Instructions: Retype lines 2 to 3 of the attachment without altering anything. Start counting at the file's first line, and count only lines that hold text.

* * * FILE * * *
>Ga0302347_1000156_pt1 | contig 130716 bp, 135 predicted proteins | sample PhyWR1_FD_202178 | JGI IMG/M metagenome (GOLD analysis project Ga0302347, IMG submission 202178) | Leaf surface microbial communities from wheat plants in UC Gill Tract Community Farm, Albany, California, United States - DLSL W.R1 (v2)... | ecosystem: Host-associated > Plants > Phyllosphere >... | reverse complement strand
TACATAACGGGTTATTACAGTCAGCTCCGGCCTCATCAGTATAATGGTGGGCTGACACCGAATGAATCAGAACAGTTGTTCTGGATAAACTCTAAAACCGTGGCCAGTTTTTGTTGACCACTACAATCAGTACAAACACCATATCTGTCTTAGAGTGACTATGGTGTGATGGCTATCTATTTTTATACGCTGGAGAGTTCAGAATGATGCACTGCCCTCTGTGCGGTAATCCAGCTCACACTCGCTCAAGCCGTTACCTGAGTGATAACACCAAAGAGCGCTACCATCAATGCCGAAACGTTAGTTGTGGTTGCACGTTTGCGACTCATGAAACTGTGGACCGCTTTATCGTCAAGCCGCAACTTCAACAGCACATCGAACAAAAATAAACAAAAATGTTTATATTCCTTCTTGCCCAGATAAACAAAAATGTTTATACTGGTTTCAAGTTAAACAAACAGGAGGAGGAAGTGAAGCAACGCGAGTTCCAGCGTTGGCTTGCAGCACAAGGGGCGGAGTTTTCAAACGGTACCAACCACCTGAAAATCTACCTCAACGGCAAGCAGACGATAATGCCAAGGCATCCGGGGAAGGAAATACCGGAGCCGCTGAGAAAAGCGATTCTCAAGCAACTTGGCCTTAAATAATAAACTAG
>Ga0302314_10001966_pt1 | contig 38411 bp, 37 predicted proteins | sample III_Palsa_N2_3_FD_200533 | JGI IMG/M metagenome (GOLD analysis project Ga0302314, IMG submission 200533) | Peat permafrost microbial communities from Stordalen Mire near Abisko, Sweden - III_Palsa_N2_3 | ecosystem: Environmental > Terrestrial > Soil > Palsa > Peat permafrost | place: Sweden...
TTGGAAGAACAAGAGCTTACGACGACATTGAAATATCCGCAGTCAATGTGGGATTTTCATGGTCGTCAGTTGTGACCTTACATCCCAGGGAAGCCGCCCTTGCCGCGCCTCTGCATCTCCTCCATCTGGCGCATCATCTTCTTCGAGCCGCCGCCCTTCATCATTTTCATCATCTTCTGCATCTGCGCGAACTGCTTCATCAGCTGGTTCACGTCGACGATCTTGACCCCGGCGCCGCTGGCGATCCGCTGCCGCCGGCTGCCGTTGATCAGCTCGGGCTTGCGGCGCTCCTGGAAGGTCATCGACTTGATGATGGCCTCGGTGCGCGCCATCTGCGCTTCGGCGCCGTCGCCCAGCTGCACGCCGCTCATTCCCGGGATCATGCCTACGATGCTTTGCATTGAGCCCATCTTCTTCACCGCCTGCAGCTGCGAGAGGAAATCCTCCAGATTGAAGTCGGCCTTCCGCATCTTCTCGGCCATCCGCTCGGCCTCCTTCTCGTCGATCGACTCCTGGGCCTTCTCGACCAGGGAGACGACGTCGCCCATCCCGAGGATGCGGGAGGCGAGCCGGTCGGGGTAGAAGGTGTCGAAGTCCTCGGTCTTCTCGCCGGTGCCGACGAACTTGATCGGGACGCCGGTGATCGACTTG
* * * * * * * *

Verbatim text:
TACATAACGGGTTATTACAGTCAGCTCCGGCCTCATCAGTATAATGGTGGGCTGACACCGAATGAATCAGAACAGTTGTTCTGGATAAACTCTAAAACCGTGGCCAGTTTTTGTTGACCACTACAATCAGTACAAACACCATATCTGTCTTAGAGTGACTATGGTGTGATGGCTATCTATTTTTATACGCTGGAGAGTTCAGAATGATGCACTGCCCTCTGTGCGGTAATCCAGCTCACACTCGCTCAAGCCGTTACCTGAGTGATAACACCAAAGAGCGCTACCATCAATGCCGAAACGTTAGTTGTGGTTGCACGTTTGCGACTCATGAAACTGTGGACCGCTTTATCGTCAAGCCGCAACTTCAACAGCACATCGAACAAAAATAAACAAAAATGTTTATATTCCTTCTTGCCCAGATAAACAAAAATGTTTATACTGGTTTCAAGTTAAACAAACAGGAGGAGGAAGTGAAGCAACGCGAGTTCCAGCGTTGGCTTGCAGCACAAGGGGCGGAGTTTTCAAACGGTACCAACCACCTGAAAATCTACCTCAACGGCAAGCAGACGATAATGCCAAGGCATCCGGGGAAGGAAATACCGGAGCCGCTGAGAAAAGCGATTCTCAAGCAACTTGGCCTTAAATAATAAACTAG
>Ga0302314_10001966_pt1 | contig 38411 bp, 37 predicted proteins | sample III_Palsa_N2_3_FD_200533 | JGI IMG/M metagenome (GOLD analysis project Ga0302314, IMG submission 200533) | Peat permafrost microbial communities from Stordalen Mire near Abisko, Sweden - III_Palsa_N2_3 | ecosystem: Environmental > Terrestrial > Soil > Palsa > Peat permafrost | place: Sweden...